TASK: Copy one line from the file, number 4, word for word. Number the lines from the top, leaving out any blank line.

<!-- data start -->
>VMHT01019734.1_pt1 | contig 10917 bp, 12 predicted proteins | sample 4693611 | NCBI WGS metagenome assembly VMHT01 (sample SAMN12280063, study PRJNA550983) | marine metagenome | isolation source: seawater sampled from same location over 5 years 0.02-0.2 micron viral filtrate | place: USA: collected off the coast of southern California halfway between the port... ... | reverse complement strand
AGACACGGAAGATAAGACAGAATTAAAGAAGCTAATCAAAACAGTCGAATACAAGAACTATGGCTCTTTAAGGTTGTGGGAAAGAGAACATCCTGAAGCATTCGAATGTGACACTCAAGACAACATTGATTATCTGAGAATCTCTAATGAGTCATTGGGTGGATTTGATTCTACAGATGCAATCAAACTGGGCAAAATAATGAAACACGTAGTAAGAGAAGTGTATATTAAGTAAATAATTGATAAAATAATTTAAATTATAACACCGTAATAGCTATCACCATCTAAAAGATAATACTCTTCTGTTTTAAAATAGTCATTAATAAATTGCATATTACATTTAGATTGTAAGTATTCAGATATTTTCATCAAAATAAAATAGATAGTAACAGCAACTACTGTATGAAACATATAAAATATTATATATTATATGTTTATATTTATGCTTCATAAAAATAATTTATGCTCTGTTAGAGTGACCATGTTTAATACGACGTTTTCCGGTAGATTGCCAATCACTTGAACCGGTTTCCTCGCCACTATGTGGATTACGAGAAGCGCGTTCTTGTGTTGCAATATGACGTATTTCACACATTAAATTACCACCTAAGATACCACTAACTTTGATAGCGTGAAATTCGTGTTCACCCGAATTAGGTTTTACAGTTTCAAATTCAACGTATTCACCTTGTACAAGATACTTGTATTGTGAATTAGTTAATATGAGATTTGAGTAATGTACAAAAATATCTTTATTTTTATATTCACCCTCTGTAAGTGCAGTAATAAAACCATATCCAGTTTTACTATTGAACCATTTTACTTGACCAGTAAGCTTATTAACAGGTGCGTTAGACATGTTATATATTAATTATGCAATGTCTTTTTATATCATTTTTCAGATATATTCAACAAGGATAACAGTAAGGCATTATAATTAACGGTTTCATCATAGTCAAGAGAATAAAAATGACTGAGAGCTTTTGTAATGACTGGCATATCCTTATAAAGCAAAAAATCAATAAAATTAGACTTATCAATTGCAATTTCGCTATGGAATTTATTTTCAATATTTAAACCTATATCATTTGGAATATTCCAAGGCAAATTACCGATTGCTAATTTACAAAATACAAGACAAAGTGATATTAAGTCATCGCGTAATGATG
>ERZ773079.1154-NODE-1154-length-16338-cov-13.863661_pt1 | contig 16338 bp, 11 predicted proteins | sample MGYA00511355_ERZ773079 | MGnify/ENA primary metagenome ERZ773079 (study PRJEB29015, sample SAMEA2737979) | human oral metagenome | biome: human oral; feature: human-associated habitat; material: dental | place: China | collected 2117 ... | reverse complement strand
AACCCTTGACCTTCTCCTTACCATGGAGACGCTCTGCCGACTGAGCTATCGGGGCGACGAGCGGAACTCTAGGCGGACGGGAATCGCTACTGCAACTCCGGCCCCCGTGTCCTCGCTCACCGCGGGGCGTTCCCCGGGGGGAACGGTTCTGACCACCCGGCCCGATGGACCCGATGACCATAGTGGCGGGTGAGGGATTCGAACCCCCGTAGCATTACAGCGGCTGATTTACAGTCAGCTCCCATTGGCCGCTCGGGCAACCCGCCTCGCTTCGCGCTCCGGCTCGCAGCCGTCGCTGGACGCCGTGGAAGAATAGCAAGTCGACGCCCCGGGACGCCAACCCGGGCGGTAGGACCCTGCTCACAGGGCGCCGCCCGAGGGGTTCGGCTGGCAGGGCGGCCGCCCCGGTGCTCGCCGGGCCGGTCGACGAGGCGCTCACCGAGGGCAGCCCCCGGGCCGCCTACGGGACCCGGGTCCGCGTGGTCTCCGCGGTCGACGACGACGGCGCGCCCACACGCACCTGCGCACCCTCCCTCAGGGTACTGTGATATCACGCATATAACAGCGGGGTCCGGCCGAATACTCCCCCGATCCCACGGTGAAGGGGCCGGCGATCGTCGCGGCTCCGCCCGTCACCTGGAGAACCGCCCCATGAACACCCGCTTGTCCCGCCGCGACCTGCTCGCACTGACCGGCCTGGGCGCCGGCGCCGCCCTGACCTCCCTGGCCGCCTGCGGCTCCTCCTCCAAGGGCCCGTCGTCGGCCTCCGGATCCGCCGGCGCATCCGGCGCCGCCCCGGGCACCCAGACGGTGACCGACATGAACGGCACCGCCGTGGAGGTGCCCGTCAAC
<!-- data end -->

AACCCTTGACCTTCTCCTTACCATGGAGACGCTCTGCCGACTGAGCTATCGGGGCGACGAGCGGAACTCTAGGCGGACGGGAATCGCTACTGCAACTCCGGCCCCCGTGTCCTCGCTCACCGCGGGGCGTTCCCCGGGGGGAACGGTTCTGACCACCCGGCCCGATGGACCCGATGACCATAGTGGCGGGTGAGGGATTCGAACCCCCGTAGCATTACAGCGGCTGATTTACAGTCAGCTCCCATTGGCCGCTCGGGCAACCCGCCTCGCTTCGCGCTCCGGCTCGCAGCCGTCGCTGGACGCCGTGGAAGAATAGCAAGTCGACGCCCCGGGACGCCAACCCGGGCGGTAGGACCCTGCTCACAGGGCGCCGCCCGAGGGGTTCGGCTGGCAGGGCGGCCGCCCCGGTGCTCGCCGGGCCGGTCGACGAGGCGCTCACCGAGGGCAGCCCCCGGGCCGCCTACGGGACCCGGGTCCGCGTGGTCTCCGCGGTCGACGACGACGGCGCGCCCACACGCACCTGCGCACCCTCCCTCAGGGTACTGTGATATCACGCATATAACAGCGGGGTCCGGCCGAATACTCCCCCGATCCCACGGTGAAGGGGCCGGCGATCGTCGCGGCTCCGCCCGTCACCTGGAGAACCGCCCCATGAACACCCGCTTGTCCCGCCGCGACCTGCTCGCACTGACCGGCCTGGGCGCCGGCGCCGCCCTGACCTCCCTGGCCGCCTGCGGCTCCTCCTCCAAGGGCCCGTCGTCGGCCTCCGGATCCGCCGGCGCATCCGGCGCCGCCCCGGGCACCCAGACGGTGACCGACATGAACGGCACCGCCGTGGAGGTGCCCGTCAAC